Blocking of Russian Internet services forcing Ukrainians to change their virtual life patterns.
Balancing between values of freedom and security, last May Ukraine sanctioned the most popular Russian Internet services. The aim was to defend its citizens from the Kremlin’s surveillance and propaganda. But this move has more far-reaching ramifications for Ukrainian society. Though this was done in hardly a transparent way, it breaks the life patterns of Ukrainians in the Internet world.
In May 2017, Ukrainian President Petro Poroshenko, on the basis of a decision by Ukraine’s National Security and Defense Council, imposed sanctions on some Russian Internet services, like VKontakte and Odnoklassniki (Russian social networks, equivalents of Facebook); Mail.ru (an email service); and Yandex (a search engine).
Kyiv said it had evidence that Russian security services exploit Runet, the Russian Internet, to spread Kremlin propaganda messages and to collect personal data of Ukrainians, including state employees and soldiers fighting against Russian aggression in the Eastern Ukraine. Sanctioning Runet, Kyiv is defending itself from foreign surveillance and propaganda, the government said.
The cause is just, but the execution causes doubts in terms of its accordance with fundamental rights. This ban was presented as economic sanctions against Russian companies providing Internet services. But, in fact, it goes far beyond business or the economy. Critics said it violates human rights: freedom of expression and privacy.
It can be hard to find an alternative solution on how to protect Ukrainians from Russian surveillance in social media, their privacy (principle of necessity and proportionality). Also, Ukraine’s security service has asked these Russian Internet companies to react to incitement of violence, but there was no response from the Russian side. Yet there are other ways of countering propaganda within the network without limiting freedom of expression. Therefore, many questions remain on whether the move was necessary or proportional. Moreover, the aim and evidence was not fully communicated and explained to a wider audience. And it’s not an independent apolitical court that made the decision.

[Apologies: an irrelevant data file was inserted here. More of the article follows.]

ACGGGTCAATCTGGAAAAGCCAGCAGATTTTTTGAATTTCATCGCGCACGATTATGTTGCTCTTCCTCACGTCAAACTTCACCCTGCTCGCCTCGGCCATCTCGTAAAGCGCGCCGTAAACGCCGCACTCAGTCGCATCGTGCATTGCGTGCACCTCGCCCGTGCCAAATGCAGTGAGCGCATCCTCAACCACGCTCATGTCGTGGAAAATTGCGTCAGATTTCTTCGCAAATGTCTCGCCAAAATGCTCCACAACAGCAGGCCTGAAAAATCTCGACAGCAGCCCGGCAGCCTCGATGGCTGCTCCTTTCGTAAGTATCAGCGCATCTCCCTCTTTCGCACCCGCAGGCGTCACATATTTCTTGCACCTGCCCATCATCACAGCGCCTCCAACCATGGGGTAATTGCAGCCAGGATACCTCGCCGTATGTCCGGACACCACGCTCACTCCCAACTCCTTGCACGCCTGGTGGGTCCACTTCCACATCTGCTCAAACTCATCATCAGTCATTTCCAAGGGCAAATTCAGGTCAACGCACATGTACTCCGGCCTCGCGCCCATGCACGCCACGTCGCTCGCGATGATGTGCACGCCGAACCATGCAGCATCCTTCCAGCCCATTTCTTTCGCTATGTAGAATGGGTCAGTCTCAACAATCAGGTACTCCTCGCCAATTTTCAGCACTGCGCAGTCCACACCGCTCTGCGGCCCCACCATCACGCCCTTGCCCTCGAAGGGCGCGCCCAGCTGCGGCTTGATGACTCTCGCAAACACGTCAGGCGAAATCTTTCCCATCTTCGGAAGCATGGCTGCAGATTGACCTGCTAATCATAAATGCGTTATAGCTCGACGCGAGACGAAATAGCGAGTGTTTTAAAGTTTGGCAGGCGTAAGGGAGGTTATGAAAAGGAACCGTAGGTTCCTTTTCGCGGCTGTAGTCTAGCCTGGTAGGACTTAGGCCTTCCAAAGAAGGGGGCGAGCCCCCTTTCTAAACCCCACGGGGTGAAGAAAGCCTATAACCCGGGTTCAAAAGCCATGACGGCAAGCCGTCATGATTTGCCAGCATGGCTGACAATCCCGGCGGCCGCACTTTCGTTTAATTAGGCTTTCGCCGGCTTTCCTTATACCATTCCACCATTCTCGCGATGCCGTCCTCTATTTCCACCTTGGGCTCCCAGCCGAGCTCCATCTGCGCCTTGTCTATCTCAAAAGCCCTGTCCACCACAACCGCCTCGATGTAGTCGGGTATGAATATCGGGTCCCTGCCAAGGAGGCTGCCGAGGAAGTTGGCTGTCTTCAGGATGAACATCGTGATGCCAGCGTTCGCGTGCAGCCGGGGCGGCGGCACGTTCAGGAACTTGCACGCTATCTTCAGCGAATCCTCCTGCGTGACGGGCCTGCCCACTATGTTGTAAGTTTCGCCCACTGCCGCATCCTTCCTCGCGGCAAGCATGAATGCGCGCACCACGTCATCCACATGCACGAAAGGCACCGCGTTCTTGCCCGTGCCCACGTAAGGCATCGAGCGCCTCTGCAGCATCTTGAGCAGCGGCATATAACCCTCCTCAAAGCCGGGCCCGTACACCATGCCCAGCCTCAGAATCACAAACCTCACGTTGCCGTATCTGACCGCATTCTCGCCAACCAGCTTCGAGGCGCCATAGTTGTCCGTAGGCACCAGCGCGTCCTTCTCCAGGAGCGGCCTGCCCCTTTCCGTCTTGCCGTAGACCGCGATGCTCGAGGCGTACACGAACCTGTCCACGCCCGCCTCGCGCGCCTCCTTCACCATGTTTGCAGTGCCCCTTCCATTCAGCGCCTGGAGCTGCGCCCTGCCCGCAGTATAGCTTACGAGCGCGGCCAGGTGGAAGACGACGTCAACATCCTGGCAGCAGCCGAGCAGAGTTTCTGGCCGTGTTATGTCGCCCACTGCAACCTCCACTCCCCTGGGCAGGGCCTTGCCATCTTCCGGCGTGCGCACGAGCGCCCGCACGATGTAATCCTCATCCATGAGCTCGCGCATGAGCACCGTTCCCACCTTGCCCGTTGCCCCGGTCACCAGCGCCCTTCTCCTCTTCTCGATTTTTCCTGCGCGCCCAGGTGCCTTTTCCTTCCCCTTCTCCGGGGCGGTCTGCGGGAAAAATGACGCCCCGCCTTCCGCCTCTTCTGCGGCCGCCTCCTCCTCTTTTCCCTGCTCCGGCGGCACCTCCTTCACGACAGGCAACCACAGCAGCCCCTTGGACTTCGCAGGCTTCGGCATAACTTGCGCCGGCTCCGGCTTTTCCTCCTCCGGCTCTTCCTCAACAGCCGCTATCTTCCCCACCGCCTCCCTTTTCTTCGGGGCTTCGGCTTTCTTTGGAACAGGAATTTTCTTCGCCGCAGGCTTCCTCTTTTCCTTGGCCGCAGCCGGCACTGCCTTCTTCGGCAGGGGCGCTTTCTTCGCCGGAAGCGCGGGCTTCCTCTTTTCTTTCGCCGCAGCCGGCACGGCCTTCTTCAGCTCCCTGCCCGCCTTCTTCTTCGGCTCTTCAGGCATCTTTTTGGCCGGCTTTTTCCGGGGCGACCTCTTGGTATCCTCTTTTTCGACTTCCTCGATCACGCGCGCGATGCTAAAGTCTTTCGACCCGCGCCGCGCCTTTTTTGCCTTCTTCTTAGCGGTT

However, what’s done is done. Today, the decision has started to affect society, which is gradually becoming more vigilant regarding developments on the Internet. “Before the blocking, discussion on Internet freedom and digital rights was hardly present in society. Now it has shifted to a new level. Without the blocking and, as a result, the political debate, it would have been easier to push through other Internet restrictions,” Vitalii Moroz, Head of new media department at Internews-Ukraine, a Ukrainian NGO, told us. This debate helped, in part, to resist such legislative initiatives as pre-trial blocking of websites and the possibility to restrict access to information.
After blocking, the audience of VKontakte fell by 50%, while that of Yandex and Mail.ru – fell by 75% and Odnoklassniki by 80%, according to data provided by Gemius, a company specialising in gathering, processing, and analysing data on the behaviour of Internet users.
This outflow of Ukrainians from the Russian online resources makes the Internet content in the country healthier. Facebook, for instance, is blocking posts inciting violence, contrary to VKontakte. Vkontake has also been widely used as a network for exchanging pirate audiovisual content (this is now less widespread), which Facebook has never been. On Facebook, users discuss pressing social and political matters. It is less saturated by Russian propaganda, which can dissuade constructive talk.
Despite a steep fall in the number of Ukrainian users, some are still present in Runet, especially in VK (34.33% reach of PC-users in September according to Gemius). To avoid the government ban, Ukrainians use VPN (accessible through Opera browser), which redirects user traffic through other countries, like the U.S., Germany, the Netherlands.